Director Yoichi Sai knows what the audience wants, given that there’s nothing ambiguous about the title. The film begins when a yellow Labrador retriever named Quill is a pudgy puppy stumbling over steps and unraveling toilet paper, and follows him when he’s grown into a patient and observant seeing-eye dog. If you’ve seen the film’s poster of the sleeping pup, mostly likely the film has already won you over with its “aah” appeal.
Sai delivers a sentimental tale for dog lovers, grounded by the man-and-his-dog bond that has made the novels Where the Red Fern Grows and Old Yeller perennially popular. Don’t worry, there isn’t a tragic deus ex machina here. Still, if you want a good cry in the dark, this will fit the bill.
Quill was born with a birthmark on his belly that looks like bird wings in flight, hence his name (and a very convenient way to tell him apart when other dogs scamper on screen). Just a few months old, he’s adopted by foster parents who teach him to love and trust humans. A year later, he’s flown cross-country to begin his training as a guide dog. But his education is a two way-street. His blind irascible partner, Mitsuru Watanabe (Kaoru Kobayashi), has to be first convinced that the dog will make walking on the city streets faster and safer, and then learn to pay attention to the Quill’s body language and whimperings—he’s even more prone to distraction than the canine.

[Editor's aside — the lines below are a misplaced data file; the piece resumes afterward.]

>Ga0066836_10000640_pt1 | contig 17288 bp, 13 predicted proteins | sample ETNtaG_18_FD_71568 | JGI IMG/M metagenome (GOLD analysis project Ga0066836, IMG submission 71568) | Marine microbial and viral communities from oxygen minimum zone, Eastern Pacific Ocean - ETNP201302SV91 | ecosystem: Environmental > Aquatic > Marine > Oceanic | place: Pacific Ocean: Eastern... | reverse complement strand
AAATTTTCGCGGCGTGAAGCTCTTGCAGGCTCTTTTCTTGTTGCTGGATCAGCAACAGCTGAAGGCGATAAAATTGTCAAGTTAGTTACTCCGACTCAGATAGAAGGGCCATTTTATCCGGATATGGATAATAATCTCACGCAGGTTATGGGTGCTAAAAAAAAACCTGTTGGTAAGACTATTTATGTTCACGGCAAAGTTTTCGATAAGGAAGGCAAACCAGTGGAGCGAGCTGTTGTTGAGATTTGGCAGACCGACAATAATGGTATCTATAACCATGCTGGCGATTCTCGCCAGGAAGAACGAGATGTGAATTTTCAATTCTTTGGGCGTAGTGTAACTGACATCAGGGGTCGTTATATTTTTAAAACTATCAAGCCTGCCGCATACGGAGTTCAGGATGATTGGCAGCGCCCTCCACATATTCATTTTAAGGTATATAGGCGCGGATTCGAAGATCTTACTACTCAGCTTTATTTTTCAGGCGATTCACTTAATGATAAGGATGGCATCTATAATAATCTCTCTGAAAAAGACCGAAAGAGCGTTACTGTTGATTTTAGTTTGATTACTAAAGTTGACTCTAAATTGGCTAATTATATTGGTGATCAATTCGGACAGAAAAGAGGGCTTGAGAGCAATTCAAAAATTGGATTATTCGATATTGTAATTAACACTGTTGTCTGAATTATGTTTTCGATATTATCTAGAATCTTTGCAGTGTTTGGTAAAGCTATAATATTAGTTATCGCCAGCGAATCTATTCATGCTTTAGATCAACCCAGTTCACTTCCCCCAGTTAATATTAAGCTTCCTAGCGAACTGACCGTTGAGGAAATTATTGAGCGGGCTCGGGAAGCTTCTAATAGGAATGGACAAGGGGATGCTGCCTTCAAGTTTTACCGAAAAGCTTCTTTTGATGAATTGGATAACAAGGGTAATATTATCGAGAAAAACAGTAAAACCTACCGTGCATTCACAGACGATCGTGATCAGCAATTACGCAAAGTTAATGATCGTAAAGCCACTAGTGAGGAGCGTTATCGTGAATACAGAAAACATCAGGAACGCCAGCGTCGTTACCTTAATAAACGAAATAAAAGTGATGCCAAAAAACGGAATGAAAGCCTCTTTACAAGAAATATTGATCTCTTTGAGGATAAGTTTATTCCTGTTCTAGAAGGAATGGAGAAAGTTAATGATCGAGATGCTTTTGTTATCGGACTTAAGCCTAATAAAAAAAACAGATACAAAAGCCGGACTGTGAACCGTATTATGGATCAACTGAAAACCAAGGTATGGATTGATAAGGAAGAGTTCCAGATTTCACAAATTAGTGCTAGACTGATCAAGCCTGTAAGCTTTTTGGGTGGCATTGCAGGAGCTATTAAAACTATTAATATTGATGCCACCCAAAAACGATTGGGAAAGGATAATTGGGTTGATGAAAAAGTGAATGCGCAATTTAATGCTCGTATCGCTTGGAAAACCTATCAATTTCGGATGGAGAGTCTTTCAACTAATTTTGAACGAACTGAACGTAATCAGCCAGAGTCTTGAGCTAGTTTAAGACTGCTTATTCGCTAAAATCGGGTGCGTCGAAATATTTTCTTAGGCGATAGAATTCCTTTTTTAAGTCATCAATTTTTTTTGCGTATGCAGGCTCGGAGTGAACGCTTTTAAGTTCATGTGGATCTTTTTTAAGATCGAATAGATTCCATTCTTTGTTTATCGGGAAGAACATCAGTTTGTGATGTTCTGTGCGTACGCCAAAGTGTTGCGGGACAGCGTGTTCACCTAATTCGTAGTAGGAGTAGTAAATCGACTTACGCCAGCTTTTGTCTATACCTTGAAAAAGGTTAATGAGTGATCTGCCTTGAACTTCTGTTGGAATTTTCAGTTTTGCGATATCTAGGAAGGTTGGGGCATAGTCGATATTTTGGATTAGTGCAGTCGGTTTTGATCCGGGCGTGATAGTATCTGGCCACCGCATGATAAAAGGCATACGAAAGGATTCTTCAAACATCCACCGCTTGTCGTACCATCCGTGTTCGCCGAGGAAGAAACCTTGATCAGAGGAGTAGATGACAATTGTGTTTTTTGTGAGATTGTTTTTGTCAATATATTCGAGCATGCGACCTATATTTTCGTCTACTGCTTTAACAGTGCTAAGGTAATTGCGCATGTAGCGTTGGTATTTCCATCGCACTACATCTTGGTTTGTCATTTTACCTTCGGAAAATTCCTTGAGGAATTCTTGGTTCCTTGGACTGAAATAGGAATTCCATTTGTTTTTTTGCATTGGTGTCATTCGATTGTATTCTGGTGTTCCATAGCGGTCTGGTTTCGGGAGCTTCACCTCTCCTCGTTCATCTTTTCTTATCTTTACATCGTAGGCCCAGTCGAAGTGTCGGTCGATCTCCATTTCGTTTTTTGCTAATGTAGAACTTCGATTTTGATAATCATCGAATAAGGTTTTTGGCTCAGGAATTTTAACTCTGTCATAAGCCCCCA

Crucially to the film’s success, you feel the moment when the sullen Watanabe falls in love. After he has initially failed his training, he sits across a room from those who have passed. Dejected, he slouches, hands in his lap, when Quill begins licking his hands, and for the first time, Watanabe pets the dog, and not just as a reward. Quill then lies down completely sprawled on the floor and on top of his owner’s feet.
The film’s sweet, but not saccharine. Only occasionally is a scene filmed from Quill’s point of view, and fortunately there is only one opportunity for Watanabe’s son to dress up his new four-legged friend. Quill more than compensates for those disappointed by the scant screen time of the pooch in Darling Companion, and if you can spend hours watching animal videos on YouTube, this film is nirvana.